Aside from two birds and one fish – all of which are dead, by the way – I’ve never had a pet before. No cats. No dogs. Have been around a lot of people with pets though. I like to joke with my roommate that she ought to pick up the first stray kitten or puppy she sees and bring it home, though. As much as I do secretly hope that this happens, I honestly wouldn’t know what to do if she does happen to bring one back. I mean, pets – especially dogs – tend to get sick pretty often. They share a lot of diseases with humans, and they don’t live as long either.
The inbreeding – which is what you’re doing, when you’re breeding purebreds – doesn’t help either. You’d think that if humans aren’t allowed produce children of incest, dogs shouldn’t either. Not that inbreeding in and of itself is a bad thing, but the products do have a high chance of manifesting traits for disease and stuff. That’s why one out of four purebred dogs have some kind of genetic disease; there’s not much new genetic material coming in to mix around with, so you’re pretty much just recycling everything that’s awesome and not so awesome. Like pugs.
Pugs are really small and cute, but they require human help with childbirth (or they die). Their eyeballs also have a tendency to pop out of their sockets if move them around. Their tails are genetic defects (kind of like the spines on ridgeback dogs). Their faces are so squished that they can’t quite breathe right.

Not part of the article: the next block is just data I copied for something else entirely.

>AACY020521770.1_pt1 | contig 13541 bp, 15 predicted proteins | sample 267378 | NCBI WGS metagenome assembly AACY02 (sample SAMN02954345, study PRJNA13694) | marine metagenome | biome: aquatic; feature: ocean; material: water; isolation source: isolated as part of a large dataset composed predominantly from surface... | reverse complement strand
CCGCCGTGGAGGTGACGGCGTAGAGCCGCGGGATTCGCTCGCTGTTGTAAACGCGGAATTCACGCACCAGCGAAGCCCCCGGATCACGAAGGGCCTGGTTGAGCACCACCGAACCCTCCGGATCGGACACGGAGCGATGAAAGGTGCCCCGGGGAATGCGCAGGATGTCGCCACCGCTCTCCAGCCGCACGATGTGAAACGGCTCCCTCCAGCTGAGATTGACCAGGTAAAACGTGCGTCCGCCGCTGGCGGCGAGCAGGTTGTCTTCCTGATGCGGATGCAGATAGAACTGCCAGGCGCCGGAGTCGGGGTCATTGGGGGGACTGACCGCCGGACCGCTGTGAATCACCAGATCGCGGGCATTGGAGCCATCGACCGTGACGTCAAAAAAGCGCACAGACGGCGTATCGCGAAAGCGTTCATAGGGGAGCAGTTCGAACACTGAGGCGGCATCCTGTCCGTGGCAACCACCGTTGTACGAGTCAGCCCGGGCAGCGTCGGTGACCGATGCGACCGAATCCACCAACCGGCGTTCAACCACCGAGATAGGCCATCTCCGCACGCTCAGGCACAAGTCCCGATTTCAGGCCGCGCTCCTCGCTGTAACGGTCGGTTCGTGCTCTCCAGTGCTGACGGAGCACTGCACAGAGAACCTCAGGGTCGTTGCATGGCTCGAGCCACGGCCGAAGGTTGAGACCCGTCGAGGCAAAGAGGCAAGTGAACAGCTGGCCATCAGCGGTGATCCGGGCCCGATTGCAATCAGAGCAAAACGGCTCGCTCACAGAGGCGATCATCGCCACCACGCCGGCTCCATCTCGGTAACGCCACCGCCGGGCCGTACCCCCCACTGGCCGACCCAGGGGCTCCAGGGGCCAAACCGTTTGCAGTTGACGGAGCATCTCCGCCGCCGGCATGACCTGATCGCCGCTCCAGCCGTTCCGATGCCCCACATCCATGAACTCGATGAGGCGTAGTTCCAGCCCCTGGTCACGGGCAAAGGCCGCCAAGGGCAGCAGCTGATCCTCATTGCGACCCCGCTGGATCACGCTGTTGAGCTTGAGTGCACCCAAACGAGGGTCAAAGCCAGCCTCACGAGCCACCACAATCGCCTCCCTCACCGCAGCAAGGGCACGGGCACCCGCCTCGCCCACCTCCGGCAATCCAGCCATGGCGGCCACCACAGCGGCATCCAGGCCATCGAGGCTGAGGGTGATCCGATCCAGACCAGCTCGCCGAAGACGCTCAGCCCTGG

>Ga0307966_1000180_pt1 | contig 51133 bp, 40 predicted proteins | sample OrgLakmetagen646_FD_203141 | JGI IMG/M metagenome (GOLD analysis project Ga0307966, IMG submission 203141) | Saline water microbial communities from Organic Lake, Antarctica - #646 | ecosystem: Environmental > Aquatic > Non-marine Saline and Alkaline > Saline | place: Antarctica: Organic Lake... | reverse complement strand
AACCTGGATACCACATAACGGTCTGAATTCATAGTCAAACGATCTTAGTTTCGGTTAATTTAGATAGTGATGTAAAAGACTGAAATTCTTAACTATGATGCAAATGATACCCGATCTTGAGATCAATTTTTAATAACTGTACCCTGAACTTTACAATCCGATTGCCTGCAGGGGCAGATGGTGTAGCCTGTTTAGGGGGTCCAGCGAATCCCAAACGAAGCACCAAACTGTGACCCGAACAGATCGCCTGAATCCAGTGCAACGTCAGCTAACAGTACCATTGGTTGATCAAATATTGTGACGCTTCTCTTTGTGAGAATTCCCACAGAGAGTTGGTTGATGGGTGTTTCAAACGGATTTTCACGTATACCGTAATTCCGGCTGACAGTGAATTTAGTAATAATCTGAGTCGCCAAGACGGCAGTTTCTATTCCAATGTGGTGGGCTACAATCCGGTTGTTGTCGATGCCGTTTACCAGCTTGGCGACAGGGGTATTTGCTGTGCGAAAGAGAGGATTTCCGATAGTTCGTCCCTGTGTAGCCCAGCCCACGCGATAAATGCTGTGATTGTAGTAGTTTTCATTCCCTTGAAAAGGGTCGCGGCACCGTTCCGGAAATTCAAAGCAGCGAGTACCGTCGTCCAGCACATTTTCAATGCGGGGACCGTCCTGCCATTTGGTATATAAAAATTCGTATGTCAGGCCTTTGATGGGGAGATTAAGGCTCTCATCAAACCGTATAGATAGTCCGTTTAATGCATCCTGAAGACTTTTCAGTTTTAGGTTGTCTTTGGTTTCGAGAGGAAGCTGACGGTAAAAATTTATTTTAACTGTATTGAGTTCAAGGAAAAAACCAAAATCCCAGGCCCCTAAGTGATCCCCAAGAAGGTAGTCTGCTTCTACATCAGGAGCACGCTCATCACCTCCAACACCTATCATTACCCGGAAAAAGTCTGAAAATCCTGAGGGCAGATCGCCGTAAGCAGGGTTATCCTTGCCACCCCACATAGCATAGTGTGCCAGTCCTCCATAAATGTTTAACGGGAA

Here’s a link that shows a pretty big difference of the before and after of certain dog breeds: http://seriouslyamerica.tumblr.com/post/71215427031/scalestails-fighting-for-animals-how-dog
Consider the white tiger. Naturally occurring white tigers are super rare, but there’s are more white tigers in captivity than chance says there ought to be. This is because white tiger “conservation” programs would be breed daughters to fathers or cousins with cousins to produce white tiger offspring. It’s believed that a lot of the white tigers in captivity are descended from one individual white tiger from India. White tiger cubs often have a lot of defects. The cubs that aren’t born white are likely to be abused or killed.
Adult white tiger, Moscow zoo, by Robert Broadie
Maybe the same thing happens with dogs. I don’t really know.
I don’t really think much of the this practice. Sure, it leads to some pretty neat breeds like the ones in Russia with the super sniffers, but it also leads to so many genetic problems. I mean, sure, certain dog breeds might be more to your taste than others, and some of them have a specific niche important purpose, but otherwise, it seems kind of backwards and cruel to make purebred dogs. Like you’re kind of ensuring a whole slew of health problems and stuff in the next generation.